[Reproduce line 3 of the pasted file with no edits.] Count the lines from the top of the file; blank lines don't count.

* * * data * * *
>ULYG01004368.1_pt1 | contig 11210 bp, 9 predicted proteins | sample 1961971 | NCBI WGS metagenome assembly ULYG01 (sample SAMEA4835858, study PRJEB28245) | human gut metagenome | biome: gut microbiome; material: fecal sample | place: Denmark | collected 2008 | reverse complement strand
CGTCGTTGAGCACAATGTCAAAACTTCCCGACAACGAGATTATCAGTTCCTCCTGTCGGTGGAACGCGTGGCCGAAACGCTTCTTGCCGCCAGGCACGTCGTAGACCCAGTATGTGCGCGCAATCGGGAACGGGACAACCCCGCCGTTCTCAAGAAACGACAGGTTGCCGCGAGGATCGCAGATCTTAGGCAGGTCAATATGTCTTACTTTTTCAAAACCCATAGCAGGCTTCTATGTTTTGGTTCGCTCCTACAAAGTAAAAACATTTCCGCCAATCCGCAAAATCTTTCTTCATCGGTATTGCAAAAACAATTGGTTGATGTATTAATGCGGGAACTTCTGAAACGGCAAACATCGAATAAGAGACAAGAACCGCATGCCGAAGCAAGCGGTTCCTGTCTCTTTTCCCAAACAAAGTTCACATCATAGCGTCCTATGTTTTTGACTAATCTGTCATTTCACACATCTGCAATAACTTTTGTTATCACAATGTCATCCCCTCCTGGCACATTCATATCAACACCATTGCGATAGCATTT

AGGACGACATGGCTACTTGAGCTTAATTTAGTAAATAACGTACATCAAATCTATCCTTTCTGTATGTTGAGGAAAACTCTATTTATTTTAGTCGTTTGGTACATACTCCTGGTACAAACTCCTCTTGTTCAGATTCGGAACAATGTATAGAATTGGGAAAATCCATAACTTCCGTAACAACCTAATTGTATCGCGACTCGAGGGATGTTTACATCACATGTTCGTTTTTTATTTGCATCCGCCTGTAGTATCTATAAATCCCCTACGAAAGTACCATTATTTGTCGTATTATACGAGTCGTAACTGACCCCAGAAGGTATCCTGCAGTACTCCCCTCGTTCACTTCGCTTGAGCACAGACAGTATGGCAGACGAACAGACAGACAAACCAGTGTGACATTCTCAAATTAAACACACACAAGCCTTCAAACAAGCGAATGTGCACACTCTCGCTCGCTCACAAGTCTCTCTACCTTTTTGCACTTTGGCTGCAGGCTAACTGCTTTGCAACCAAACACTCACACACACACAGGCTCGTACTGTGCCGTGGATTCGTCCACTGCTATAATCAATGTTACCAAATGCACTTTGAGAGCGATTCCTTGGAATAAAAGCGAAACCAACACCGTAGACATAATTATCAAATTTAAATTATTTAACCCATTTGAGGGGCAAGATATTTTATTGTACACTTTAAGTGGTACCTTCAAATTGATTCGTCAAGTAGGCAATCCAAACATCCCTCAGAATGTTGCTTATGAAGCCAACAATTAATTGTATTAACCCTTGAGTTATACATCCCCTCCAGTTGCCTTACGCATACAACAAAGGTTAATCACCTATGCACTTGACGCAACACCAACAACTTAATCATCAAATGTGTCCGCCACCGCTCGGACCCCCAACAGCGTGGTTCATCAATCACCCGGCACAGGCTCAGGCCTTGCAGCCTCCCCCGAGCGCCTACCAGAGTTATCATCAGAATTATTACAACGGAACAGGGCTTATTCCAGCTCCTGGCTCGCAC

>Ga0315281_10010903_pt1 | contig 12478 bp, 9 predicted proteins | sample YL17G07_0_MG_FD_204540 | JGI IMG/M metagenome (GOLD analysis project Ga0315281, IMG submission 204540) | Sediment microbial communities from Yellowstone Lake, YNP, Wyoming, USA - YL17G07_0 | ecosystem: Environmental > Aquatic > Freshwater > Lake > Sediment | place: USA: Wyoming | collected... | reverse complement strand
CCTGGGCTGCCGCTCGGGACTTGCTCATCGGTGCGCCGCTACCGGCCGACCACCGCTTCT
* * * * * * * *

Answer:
AGGACGACATGGCTACTTGAGCTTAATTTAGTAAATAACGTACATCAAATCTATCCTTTCTGTATGTTGAGGAAAACTCTATTTATTTTAGTCGTTTGGTACATACTCCTGGTACAAACTCCTCTTGTTCAGATTCGGAACAATGTATAGAATTGGGAAAATCCATAACTTCCGTAACAACCTAATTGTATCGCGACTCGAGGGATGTTTACATCACATGTTCGTTTTTTATTTGCATCCGCCTGTAGTATCTATAAATCCCCTACGAAAGTACCATTATTTGTCGTATTATACGAGTCGTAACTGACCCCAGAAGGTATCCTGCAGTACTCCCCTCGTTCACTTCGCTTGAGCACAGACAGTATGGCAGACGAACAGACAGACAAACCAGTGTGACATTCTCAAATTAAACACACACAAGCCTTCAAACAAGCGAATGTGCACACTCTCGCTCGCTCACAAGTCTCTCTACCTTTTTGCACTTTGGCTGCAGGCTAACTGCTTTGCAACCAAACACTCACACACACACAGGCTCGTACTGTGCCGTGGATTCGTCCACTGCTATAATCAATGTTACCAAATGCACTTTGAGAGCGATTCCTTGGAATAAAAGCGAAACCAACACCGTAGACATAATTATCAAATTTAAATTATTTAACCCATTTGAGGGGCAAGATATTTTATTGTACACTTTAAGTGGTACCTTCAAATTGATTCGTCAAGTAGGCAATCCAAACATCCCTCAGAATGTTGCTTATGAAGCCAACAATTAATTGTATTAACCCTTGAGTTATACATCCCCTCCAGTTGCCTTACGCATACAACAAAGGTTAATCACCTATGCACTTGACGCAACACCAACAACTTAATCATCAAATGTGTCCGCCACCGCTCGGACCCCCAACAGCGTGGTTCATCAATCACCCGGCACAGGCTCAGGCCTTGCAGCCTCCCCCGAGCGCCTACCAGAGTTATCATCAGAATTATTACAACGGAACAGGGCTTATTCCAGCTCCTGGCTCGCAC